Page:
Norwegian researchers report that the sea ice is becoming significantly thinner and more vulnerable. Last month, the annual thaw of the region's floating ice reached the lowest level since satellite monitoring began, more than 30 years ago.
It is thought the scale of the decline may even affect Europe's weather. The melt is set to continue for at least another week - the peak is usually reached in mid-September - while temperatures here remain above freezing.
The Norwegian Polar Institute (NPI) is at the forefront of Arctic research and its international director, Kim Holmen, told the BBC that the speed of the melting was faster than expected.
"It is a greater change than we could even imagine 20 years ago, even 10 years ago," Dr Holmen said.
"And it has taken us by surprise and we must adjust our understanding of the system and we must adjust our science and we must adjust our feelings for the nature around us."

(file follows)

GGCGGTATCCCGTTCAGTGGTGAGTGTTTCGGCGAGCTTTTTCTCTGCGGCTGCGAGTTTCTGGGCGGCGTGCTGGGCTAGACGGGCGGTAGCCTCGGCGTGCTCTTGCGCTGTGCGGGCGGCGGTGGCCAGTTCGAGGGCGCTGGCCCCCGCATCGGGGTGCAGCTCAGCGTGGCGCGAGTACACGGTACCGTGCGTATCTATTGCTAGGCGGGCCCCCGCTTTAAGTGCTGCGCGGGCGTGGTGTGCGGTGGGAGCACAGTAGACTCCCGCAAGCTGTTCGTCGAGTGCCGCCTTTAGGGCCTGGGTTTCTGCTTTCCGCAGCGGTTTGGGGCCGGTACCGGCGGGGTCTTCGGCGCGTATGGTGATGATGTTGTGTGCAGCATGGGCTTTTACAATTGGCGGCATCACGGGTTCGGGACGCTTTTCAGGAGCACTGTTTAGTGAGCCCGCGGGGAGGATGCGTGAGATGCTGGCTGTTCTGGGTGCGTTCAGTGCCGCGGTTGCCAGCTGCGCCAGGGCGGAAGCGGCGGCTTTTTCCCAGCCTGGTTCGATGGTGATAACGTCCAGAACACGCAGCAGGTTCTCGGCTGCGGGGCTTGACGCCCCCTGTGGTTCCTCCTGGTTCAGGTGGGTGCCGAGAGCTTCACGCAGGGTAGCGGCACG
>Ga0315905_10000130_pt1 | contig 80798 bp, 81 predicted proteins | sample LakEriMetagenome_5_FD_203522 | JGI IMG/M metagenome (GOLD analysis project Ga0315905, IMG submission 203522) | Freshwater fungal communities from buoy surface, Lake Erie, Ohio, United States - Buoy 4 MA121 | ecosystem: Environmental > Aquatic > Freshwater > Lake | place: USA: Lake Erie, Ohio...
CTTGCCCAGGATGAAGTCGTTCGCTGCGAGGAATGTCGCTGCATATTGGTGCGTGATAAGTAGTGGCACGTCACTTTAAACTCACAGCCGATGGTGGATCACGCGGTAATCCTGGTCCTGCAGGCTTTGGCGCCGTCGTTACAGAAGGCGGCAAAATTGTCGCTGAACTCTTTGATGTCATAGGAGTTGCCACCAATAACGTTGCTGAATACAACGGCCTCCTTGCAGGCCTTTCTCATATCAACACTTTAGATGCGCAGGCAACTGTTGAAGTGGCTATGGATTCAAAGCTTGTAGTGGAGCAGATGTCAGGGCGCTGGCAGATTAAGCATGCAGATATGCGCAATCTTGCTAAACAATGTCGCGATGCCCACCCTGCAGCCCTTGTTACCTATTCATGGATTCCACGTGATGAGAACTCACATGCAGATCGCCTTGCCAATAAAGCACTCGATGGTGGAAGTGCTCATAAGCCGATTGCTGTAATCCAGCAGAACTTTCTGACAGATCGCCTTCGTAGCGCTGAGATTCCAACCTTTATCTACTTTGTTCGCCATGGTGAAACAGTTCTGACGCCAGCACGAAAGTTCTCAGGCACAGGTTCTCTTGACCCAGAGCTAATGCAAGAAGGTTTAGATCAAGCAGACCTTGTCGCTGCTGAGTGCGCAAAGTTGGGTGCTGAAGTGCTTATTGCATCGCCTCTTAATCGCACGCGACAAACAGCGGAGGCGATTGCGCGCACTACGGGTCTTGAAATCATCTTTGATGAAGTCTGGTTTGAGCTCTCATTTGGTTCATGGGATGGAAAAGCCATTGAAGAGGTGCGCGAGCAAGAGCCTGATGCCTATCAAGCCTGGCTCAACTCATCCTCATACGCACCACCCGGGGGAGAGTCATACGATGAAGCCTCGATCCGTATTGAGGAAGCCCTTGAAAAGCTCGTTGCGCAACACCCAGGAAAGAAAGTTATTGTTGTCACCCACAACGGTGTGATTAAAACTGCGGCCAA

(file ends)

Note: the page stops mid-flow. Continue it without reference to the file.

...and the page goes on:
The institute has been deploying its icebreaker, Lance, to research conditions between Svalbard and Greenland - the main route through which ice flows out of the Arctic Ocean.
During a visit to the port, one of the scientists involved, Dr Edmond Hansen, told me he was "amazed" at the size and speed of this year's melt.
"As a scientist, I know that this is unprecedented in at least as much as 1,500 years. It is truly amazing - it is a huge dramatic change in the system," Dr Hansen said.
"This is not some short-lived phenomenon - this is an ongoing trend. You lose more and more ice and it is accelerating - you can just look at the graphs, the observations, and you can see what's happening."